One of my favourite experiences in the arts industry, more recently, was working as a Field Producer in Borroloola for a short film called Power to Country, which was part of a climate change initiative for the ABC(with Screen Territory and DocSociety). We followed a local Garrwa Elder and a powerhouse of a woman, Mum Shirley Simon, in her life in the community and her longing to get back to her family’s homelands of West Island. But the livability of her home is affected by energy insecurity that can be reformed by access to solar power. This, for me, speaks to so many levels of best practice, in its content but in the way we worked with mum too. Very much following her lead and working on the ground with her as the main voice. Our team on the ground led by Director Josef Egger, DOP Ryan Andrew Lee and our soundy Francis Diatschenko worked very carefully with Mum Shirley, having her lead the process and working around what she needed to get the work done in a respectful way. It was an incredible experience, even with scorching temperatures and lots of schedule changes. Funnily enough, as a random Tiwi in Borroloola, I was still able to make family connections that really helped the engagement process and evidently the logistics of filming, through a link to one of my grandfathers, Timmy Kerinaiua, hence me calling her ‘mum’.

Another great experience was working within Marri Madung But-But for World Pride, which was a performance space dedicated to LGBTQIA+SB and First Nations specific content at Carriageworks in Redfern. The brainchild child of one of the best Creative Directors I’ve had the pleasure of working with, Ben Graetz. That space, in itself, is an example of best practice. Having a dedicated place over a week of World Pride. We (GARUWA) were tasked with also creating a gathering space within Carriageworks that was First Nations only. We took one of the existing performance spaces, dressed it to accommodate a warm space for mob and included light programming (like weaving, film screenings, arts workshops and Yarning Circles featuring LGBTQIA+SB Elders and mob with disabilities). Shout out to Sonny Dallas Law who helped us coordinate this space too!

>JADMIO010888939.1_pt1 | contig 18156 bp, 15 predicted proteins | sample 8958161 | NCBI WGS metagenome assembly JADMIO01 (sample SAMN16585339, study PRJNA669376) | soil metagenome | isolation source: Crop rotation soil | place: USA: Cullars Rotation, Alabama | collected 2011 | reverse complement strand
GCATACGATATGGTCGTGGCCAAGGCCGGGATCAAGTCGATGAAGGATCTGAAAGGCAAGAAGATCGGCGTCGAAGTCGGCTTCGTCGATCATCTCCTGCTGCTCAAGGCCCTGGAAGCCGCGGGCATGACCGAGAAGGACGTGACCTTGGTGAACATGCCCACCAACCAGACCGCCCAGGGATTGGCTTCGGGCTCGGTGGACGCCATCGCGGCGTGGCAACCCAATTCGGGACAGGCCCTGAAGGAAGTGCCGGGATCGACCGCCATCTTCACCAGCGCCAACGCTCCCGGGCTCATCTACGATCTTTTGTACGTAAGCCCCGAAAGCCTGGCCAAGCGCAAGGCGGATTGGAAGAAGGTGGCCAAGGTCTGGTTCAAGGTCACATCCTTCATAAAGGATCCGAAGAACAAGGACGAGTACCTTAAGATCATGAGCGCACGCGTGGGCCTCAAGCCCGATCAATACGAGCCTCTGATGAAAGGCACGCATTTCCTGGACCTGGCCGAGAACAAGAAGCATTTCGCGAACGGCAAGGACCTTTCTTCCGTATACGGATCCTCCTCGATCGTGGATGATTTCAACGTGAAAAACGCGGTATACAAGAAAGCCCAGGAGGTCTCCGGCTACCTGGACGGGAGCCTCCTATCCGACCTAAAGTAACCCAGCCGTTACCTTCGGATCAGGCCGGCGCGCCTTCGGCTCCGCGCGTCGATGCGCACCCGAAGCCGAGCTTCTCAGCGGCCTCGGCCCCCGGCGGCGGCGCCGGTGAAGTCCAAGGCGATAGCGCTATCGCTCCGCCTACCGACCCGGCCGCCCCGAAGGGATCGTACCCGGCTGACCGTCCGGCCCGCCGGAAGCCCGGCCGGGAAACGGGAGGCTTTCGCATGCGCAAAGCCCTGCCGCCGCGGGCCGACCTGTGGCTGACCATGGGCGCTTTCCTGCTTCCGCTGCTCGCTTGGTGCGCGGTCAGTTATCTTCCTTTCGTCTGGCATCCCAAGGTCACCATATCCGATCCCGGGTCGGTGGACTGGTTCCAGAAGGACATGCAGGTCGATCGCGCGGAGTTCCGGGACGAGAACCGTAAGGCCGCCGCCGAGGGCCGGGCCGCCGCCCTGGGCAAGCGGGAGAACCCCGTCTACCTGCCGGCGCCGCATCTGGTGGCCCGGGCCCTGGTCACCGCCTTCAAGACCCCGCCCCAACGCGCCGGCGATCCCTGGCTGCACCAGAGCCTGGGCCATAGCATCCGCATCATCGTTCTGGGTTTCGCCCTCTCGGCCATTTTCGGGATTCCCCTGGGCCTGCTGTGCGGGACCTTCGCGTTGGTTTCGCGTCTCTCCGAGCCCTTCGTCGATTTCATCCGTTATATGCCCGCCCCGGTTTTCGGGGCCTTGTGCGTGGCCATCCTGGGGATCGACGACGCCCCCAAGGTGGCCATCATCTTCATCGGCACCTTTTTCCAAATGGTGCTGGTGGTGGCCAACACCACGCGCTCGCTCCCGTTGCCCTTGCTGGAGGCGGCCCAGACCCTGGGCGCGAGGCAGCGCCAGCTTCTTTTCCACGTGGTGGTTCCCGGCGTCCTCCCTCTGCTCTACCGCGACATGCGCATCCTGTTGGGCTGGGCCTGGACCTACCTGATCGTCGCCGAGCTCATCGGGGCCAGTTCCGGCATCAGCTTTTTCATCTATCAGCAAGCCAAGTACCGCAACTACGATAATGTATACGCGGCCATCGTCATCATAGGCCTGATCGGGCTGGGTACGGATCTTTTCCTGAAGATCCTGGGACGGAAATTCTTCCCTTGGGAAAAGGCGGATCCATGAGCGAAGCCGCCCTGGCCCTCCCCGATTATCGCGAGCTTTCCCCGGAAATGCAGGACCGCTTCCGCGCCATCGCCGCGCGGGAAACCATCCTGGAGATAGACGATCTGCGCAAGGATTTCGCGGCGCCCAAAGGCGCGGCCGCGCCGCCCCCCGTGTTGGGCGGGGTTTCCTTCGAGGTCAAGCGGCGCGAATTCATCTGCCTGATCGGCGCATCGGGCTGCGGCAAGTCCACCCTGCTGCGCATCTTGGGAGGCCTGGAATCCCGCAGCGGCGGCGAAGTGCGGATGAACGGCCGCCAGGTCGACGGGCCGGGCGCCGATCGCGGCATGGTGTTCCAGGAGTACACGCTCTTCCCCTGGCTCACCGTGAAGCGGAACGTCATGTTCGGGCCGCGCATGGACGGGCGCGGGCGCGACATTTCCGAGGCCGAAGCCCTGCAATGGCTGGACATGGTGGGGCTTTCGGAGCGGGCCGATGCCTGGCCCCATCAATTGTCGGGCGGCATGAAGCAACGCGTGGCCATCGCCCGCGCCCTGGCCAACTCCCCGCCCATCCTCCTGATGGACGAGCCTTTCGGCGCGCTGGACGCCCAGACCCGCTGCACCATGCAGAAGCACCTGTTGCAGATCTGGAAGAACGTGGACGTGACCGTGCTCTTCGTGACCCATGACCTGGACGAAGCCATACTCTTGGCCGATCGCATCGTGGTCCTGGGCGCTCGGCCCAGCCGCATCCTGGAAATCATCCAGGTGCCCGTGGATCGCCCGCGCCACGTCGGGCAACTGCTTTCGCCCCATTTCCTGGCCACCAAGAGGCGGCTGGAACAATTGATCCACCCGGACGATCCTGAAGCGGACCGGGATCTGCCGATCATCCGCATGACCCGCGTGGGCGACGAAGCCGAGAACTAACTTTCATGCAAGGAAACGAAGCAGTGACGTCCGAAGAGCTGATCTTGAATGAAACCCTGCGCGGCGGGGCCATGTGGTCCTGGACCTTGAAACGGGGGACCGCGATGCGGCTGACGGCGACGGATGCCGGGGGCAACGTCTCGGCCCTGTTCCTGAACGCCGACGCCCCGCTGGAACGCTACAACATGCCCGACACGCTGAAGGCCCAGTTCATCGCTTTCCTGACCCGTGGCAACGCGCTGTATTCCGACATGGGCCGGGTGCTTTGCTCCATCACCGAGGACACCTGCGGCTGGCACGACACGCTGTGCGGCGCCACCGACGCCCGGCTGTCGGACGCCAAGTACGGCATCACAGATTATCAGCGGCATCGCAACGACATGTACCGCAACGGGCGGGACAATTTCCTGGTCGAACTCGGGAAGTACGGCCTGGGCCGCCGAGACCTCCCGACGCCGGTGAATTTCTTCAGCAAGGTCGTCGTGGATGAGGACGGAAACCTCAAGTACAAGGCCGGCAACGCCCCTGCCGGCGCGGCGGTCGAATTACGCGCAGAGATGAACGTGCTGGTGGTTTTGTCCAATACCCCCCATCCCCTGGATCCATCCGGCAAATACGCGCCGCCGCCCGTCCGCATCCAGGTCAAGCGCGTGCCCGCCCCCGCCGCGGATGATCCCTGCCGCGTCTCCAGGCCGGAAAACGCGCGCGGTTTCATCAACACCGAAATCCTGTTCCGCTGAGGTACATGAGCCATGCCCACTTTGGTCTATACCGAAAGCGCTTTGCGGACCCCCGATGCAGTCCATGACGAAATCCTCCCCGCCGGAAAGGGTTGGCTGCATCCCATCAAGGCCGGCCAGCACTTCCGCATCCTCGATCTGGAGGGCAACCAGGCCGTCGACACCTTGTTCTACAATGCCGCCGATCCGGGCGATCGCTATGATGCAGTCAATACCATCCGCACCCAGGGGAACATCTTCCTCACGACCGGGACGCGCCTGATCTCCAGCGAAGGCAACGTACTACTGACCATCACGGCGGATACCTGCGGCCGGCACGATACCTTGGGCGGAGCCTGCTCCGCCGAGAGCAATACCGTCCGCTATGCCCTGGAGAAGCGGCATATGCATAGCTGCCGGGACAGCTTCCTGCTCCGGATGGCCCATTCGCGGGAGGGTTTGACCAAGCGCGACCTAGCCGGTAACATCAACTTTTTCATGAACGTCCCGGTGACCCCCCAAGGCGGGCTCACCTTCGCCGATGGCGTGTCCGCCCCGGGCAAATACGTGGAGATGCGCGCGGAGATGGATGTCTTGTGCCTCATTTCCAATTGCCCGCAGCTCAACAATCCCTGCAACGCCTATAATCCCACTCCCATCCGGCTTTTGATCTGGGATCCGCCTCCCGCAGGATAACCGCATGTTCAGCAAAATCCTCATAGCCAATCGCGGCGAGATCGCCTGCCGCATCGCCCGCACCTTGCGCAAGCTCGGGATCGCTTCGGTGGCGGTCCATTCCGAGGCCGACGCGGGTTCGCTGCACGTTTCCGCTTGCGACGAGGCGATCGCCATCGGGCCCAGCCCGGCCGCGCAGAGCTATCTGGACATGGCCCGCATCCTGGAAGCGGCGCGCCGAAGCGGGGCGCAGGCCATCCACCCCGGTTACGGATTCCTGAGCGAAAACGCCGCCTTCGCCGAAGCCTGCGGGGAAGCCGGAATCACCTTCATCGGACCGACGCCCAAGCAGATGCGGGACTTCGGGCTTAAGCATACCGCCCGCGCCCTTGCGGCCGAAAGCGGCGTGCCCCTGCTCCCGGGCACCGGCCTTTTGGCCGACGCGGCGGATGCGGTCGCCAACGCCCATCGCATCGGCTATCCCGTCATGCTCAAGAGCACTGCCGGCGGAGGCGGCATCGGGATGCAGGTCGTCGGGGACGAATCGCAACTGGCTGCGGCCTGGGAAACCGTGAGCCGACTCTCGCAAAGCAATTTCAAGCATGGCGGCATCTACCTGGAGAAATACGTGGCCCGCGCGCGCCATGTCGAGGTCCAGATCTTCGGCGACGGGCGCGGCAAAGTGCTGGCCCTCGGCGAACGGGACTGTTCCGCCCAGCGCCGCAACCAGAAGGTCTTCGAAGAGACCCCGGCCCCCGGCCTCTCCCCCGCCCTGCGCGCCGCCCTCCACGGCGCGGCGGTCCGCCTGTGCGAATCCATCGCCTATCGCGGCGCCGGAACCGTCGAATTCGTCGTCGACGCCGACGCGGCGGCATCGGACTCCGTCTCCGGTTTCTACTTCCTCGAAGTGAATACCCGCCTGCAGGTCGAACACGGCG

I loved working as the Community Engagement Manager at Bangarra. The work of Stephen Page and the team as well as the Youth Programs crew (shout out to Sidney, Sani and Channy), was some of the most community-oriented work I’d done. Working within the confines of a system that heavily relies on funding and an acquittals process is a real tightrope of a dance (no pun intended). They made it work. We tried to make it work. Having things like Community Nights, a creative process that brings community in from the start and Youth Programs that travel to community and are led by those communities are examples of the work I was involved in.